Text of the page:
26 April, 2006 15:58  
Anonymous Anonymous said...

One other matter by way of keeping perspective: self-righteous moral pronouncements and proclamations suffused with indignation, as well as legal citations of international humanitarian law directed at the use of suicide bombers in the Israeli-Palestinian conflict, risk falling on deaf ears. We would do well to recall such things as the Allied bombing of Dresden, the use of nuclear weapons at Hiroshima and Nagasaki, the covert bombing of Cambodia during the Vietnam war, the 'collateral damage' caused by air strikes in Iraq, etc. Again, this is not by way of a moral justification, only by way of keeping a proper perspective.

In addition, and apropos the Israeli-Palestinian conflict, consider the following from Henry Siegman's recent article on Hamas in the New York Review of Books (April 27, 2006): 'Indeed, according to the historian Benny Morris, it is the Irgun that established the precedent of systematically targeting civilians. In his book Righteous Victims, Morris writes that "the upsurge of Arab terrorism in 1937 triggered a wave of Irgun bombings against Arab crowds and buses, introducing a new dimension to the conflict." While, in the past, Arabs had "sniped at cars and pedestrians and occasionally lobbed a grenade, often killing or injuring a few bystanders or passengers," now "for the first time, massive bombs were placed in crowded Arab centers, and dozens of people were indiscriminately murdered and maimed." Morris notes that "this 'innovation' soon found Arab imitators."[13]

So far as I know, neither Olmert nor Livni have criticized or repudiated the Irgun's terror activity, which gives their condemnation of Hamas a certain whiff of hypocrisy. This is not to suggest that Hamas's suicide bombings have been anything less than barbaric (as was the Irgun's targeting of Arab civilians); and if such terrorist acts are not discontinued this would be a sufficient cause to quarantine the Hamas government and bring it down. It is to say that the Likud's own history argues that terrorists can transform themselves if they have reason to believe that legitimate national goals can be achieved by political means.'

It's a slogan, yes, and as such can obscure as much as clarify, but it still rings true: 'No justice, no peace.'

27 April, 2006 01:34  
Blogger Nicki Boldt said...

Patrick (if I may), thank you for your very interesting comments.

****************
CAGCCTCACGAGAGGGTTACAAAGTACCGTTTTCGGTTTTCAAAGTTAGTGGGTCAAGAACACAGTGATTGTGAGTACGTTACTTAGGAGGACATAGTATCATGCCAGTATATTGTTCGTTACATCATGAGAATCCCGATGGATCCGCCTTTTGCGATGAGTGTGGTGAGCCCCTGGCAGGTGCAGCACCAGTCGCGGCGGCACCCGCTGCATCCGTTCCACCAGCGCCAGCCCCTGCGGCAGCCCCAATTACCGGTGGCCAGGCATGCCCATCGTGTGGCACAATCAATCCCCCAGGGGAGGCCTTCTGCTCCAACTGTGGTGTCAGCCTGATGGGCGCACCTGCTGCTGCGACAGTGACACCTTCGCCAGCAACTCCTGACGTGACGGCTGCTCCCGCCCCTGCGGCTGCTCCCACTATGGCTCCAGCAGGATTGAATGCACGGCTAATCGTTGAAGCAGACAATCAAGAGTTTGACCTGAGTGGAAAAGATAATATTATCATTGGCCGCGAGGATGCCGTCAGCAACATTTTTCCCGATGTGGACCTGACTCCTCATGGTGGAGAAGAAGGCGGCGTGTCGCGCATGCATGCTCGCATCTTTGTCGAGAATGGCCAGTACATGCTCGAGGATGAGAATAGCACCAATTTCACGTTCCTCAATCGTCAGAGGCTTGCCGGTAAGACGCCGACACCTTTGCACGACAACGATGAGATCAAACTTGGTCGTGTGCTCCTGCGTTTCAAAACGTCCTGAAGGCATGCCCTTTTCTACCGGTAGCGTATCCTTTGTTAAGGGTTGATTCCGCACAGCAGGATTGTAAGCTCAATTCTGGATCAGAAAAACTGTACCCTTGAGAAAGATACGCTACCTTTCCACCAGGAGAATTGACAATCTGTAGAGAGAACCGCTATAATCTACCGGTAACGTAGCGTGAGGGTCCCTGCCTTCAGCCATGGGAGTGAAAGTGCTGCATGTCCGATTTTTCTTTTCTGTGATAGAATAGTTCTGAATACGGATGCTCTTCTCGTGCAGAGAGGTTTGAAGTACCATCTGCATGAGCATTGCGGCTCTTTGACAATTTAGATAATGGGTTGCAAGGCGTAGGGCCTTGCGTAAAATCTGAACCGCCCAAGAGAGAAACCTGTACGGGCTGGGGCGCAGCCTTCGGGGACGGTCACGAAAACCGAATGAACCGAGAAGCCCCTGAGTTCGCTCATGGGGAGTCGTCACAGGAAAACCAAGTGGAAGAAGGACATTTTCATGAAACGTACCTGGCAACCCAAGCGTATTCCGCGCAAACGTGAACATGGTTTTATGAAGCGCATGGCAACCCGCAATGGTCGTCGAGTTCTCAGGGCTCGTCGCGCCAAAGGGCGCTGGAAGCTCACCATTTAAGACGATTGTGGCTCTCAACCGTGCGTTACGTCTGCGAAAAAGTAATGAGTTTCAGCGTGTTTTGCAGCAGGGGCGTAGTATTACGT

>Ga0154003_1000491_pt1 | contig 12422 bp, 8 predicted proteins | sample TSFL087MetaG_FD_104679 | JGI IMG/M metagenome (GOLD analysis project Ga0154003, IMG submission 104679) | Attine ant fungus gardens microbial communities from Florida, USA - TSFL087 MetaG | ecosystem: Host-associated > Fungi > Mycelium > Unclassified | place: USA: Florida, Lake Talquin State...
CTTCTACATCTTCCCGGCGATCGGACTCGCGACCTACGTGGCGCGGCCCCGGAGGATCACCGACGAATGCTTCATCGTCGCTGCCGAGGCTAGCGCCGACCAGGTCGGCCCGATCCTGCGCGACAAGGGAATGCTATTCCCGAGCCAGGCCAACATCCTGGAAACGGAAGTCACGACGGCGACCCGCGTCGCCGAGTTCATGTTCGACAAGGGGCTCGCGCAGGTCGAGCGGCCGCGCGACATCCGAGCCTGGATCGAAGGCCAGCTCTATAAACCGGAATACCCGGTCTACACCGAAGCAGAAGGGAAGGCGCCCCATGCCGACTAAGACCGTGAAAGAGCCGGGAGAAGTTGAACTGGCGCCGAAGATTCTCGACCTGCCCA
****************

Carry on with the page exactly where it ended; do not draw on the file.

I think I first of all have to defend myself to some degree. You are right in saying that there are many facets in the Israel – Palestinian Conflict and you are also right in saying that all of them have to be considered, including the attacks by Israel hurting civilians and the difficulties for Palestinians to manage even their daily life, which is to some (and not a small) degree due to Israel’s policy and actions. I think it is hard to keep track of all the events but one should try in order to have a well-founded opinion on aspects of the conflict.

As I was, however, posting about the new situation that occurred with this first terrorist bombing with a Hamas government in charge of Palestinian affairs, I think it’s okay to concentrate on that part of the conflict for the moment. I think one has to, in order to avoid getting lost in all the aspects of the conflict.

But here I have to say that I do not completely understand your position, as I read it out of your argumentation. You said yourself that one has to see the background that forces people to commit such acts, but that this is not a moral excuse and that is right. I have to see it, and I do, but the act remains unbearable, especially because it only aims at killing civilians.

I have to say that I have some sympathy for the Israeli wall or fence (or whatever it should be called) policy but that I don’t have much sympathy for the way it is implemented; it’s horrible to separate Palestinians from their fields, their schools and even their hospitals. I also have no sympathy for Israeli attacks that will not or cannot differentiate enough between the actual target and civilians and I even have no sympathy for the policy of killing the fundamentalist leaders in the way the Israeli military does (they should be brought to justice for supporting or ordering the terrorist attacks under the applicable law, if we have a situation of occupation, or because of the grave violation of international humanitarian law they are responsible for).

But morally and legally there is a difference between an intentional killing of civilians and an unintentional one; it may sometimes be a slight one, but it exists
(and if the Israelis are intentionally killing civilians, not as a collateral damage but as the goal, then this may be even more unbearable at a moral level, as here a state is acting that rightly is proud of its status as the only stable democracy in the region).